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January 17, 2009

Indonesia: Exxon Mobil's Natuna gas proposal rejected
Indonesia has rejected a proposal by Exxon Mobil Corp to develop the giant Natuna D-Alpha gas field, saying the contract held by the US oil major expired in 2005, Reuters quoted the energy minister as saying Friday.

The move, revolving around the dispute between Exxon Mobil and the government over the US major's role in the project and over how to split the gas output, would further delay the project's start-up, but would not end Exxon's involvement, analysts said.

Exxon Mobil submitted a development plan to Indonesia's energy watchdog, BPMIGAS, and to the director general of oil and gas at the energy ministry, at the end of last year.

The Natuna D-Alpha block in the South China Sea has around 222 trillion cubic feet (tcf) of gas reserves.

About 46 tcf of these are thought to be commercially recoverable, accounting for roughly a quarter of Indonesia's total commercially recoverable gas reserves.

"The submission of the plan to develop the field would be accepted if BPMIGAS and the contractor had both previously agreed that the field was commercially viable for development based on a feasibility study," Energy Minister Yusgiantoro Purnomo told reporters.

"We sent a letter of rejection on January 14," he said.

BPMIGAS is responsible for monitoring and controlling oil and gas contractors working in Indonesia.

An Exxon Mobil Indonesia official disputed that the contract was not in force, but said it was seeking a resolution.

"We respectfully disagree that our PSC (production sharing contract) is not effective, but we remain interested in a resolution which allows development of this resource to proceed with the support of the Government," Maman Budiman, a senior vice president at Exxon Mobil Indonesia, said via a telephone text message.

"We have honoured our commitments under the PSC and will continue to do so," Budiman said.

The US firm has said it had submitted its development plan ahead of the expiry and in line with the contract.

Indonesia has said that Exxon Mobil's contract giving it a 76 percent share has already expired, whereas the energy major has said that the contract was valid until January 9, 2009.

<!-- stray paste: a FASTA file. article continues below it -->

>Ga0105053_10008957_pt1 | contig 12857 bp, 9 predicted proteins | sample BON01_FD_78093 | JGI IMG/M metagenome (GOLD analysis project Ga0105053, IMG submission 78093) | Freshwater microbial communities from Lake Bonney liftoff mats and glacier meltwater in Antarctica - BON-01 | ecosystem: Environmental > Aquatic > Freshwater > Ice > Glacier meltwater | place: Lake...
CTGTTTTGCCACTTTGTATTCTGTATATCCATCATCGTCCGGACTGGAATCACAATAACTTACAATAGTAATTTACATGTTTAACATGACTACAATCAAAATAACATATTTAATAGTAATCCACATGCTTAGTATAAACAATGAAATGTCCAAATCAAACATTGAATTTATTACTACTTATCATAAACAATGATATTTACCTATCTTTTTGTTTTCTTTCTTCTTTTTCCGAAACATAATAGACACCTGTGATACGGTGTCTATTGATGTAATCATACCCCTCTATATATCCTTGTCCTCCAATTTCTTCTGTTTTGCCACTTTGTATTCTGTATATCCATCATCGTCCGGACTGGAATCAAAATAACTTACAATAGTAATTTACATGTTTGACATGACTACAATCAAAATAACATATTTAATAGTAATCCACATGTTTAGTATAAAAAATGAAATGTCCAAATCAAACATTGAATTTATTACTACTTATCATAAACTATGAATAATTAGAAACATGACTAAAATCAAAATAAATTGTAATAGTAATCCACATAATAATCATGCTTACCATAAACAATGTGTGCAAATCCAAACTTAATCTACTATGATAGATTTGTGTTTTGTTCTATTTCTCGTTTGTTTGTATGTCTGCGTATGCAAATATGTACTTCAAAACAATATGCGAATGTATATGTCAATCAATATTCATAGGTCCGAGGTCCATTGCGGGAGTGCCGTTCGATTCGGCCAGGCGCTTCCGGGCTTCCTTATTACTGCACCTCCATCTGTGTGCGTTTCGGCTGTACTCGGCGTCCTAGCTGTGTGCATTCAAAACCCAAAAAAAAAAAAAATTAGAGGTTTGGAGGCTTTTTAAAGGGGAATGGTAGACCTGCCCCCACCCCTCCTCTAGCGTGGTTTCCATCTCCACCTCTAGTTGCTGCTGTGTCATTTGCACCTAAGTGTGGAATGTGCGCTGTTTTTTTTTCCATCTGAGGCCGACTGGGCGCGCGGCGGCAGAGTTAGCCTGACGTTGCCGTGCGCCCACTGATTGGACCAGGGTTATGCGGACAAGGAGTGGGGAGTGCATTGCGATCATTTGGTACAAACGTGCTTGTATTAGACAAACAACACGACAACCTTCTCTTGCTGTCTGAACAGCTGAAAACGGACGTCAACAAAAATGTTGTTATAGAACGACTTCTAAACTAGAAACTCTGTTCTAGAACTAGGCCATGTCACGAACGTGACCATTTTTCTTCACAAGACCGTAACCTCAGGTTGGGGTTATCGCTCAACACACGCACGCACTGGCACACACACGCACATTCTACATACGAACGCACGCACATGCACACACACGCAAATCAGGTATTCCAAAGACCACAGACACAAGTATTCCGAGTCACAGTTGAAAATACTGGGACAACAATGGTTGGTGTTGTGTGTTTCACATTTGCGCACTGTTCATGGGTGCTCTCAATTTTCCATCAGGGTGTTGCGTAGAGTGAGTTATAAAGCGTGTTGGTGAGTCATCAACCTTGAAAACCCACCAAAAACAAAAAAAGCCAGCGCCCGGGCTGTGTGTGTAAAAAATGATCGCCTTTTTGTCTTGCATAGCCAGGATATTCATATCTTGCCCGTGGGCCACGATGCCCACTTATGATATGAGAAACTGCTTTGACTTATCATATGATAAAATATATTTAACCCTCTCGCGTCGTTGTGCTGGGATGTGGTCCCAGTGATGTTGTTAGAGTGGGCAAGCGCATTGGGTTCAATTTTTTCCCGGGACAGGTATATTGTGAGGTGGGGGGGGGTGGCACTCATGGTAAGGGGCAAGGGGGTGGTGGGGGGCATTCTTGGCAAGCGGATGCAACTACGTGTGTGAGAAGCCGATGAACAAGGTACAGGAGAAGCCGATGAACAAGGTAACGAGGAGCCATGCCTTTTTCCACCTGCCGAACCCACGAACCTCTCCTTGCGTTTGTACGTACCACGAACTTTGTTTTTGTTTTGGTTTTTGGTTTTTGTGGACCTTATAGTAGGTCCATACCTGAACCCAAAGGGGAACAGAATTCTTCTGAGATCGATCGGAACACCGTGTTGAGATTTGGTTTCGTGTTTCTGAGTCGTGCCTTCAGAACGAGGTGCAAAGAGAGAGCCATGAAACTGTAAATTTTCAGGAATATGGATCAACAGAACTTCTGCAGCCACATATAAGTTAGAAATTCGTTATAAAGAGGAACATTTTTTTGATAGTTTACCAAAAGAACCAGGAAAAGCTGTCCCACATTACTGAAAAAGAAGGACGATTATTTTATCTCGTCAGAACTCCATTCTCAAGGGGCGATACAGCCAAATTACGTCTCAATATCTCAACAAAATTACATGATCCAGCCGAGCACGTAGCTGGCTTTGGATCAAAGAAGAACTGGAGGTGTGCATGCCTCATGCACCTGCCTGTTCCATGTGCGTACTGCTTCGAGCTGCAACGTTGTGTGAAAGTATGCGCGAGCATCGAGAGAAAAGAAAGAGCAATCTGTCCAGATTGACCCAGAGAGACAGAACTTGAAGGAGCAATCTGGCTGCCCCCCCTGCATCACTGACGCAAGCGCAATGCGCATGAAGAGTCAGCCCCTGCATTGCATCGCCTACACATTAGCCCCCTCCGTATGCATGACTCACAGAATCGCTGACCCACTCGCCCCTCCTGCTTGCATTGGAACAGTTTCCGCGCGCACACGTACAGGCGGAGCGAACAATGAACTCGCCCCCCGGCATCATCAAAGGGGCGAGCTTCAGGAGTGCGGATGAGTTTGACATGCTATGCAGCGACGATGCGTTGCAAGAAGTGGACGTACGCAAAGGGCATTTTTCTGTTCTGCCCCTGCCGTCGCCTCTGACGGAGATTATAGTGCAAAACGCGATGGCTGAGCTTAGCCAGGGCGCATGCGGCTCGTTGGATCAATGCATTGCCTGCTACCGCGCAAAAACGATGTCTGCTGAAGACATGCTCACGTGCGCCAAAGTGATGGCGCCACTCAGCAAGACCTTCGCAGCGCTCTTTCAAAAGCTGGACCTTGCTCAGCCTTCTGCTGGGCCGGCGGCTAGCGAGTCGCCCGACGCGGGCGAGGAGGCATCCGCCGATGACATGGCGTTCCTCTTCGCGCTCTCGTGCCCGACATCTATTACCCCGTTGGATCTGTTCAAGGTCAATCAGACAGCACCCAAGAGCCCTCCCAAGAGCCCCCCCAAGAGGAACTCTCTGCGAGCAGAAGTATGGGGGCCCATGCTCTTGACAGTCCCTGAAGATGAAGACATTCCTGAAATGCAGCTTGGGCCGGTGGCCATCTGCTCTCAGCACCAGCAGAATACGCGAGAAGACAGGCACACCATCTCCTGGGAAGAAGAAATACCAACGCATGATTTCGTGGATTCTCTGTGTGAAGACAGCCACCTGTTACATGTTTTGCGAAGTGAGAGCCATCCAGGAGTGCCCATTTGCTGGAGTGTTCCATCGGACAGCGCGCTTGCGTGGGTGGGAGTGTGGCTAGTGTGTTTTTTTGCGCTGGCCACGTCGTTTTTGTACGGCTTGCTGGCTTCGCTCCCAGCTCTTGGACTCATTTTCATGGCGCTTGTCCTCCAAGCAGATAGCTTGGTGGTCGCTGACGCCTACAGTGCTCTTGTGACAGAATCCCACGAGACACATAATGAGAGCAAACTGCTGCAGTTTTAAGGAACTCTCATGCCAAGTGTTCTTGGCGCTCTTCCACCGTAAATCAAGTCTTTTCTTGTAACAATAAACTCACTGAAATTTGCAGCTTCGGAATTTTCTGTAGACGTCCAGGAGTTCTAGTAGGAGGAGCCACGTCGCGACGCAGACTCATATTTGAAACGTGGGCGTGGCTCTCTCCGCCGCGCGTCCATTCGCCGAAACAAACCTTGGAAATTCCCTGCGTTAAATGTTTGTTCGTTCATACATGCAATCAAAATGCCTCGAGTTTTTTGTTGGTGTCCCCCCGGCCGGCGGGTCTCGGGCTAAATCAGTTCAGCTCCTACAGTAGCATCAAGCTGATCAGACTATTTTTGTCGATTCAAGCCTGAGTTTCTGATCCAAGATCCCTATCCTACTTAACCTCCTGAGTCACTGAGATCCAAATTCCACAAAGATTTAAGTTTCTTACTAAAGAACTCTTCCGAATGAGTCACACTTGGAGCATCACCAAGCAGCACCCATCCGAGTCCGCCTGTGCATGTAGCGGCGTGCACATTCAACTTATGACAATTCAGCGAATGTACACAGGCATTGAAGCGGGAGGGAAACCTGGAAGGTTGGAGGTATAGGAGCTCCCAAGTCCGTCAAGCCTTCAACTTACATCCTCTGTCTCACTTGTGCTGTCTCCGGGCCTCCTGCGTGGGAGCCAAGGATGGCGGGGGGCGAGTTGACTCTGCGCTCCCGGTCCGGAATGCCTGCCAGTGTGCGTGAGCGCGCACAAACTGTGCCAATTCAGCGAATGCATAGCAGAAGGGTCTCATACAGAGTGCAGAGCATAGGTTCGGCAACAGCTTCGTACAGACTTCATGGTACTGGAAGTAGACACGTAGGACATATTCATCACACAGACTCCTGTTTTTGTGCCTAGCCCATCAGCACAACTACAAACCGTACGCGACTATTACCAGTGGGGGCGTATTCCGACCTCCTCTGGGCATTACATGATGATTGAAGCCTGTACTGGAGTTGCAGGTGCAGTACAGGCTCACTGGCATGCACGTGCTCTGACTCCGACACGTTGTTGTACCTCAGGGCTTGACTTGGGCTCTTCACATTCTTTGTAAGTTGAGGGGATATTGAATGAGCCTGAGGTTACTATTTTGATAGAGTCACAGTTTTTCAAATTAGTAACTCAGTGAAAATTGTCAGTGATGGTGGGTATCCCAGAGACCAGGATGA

Indonesia has said talks with Exxon Mobil, which has controlled the block since the 1990s, had stopped on the offshore gas project due to disagreements on how to split the gas output.

Other unresolved issues with Exxon Mobil on the block, which is about 1,100 kilometres (680 miles) north of Jakarta and 200 km east of the West Natuna fields that feed gas to Singapore, included the length of the U.S. firm's contract.

Indonesia's government has appointed state oil firm Pertamina as the operator of Natuna, but the state company does not have the capacity to develop the gas field alone, which is estimated to need $40 billion in investment.

Budiman said Exxon Mobil was in a unique position to develop the project in partnership with Pertamina and could bring technological expertise, proven large scale project execution capacity and experience with complex gas projects.

Despite the latest move in the long-running dispute, Kurtubi, an analyst at the Centre for Petroleum and Energy Economics Studies in Jakarta, said that Exxon Mobil should be used as a partner, particularly given its expertise..

"If Pertamina take others companies to be a partner, there will be a risk that Exxon could bring the case into arbitrage court. If that happens the development of Natuna will be delayed," said Kurtubi, who uses one name like many Indonesians.

"Other companies have no data on Natuna and it will make problems," he added.

Pertamina' upstream director Karen Agustiawan has said the company will keep a 40 percent stake in the Natuna D-Alpha gas project, while 60 percent will be shared among the partners. Pertamina has named eight international oil and gas companies, including Exxon Mobil, Chevron and France's Total, as its potential partners to develop the giant Natuna D-Alpha gas field.

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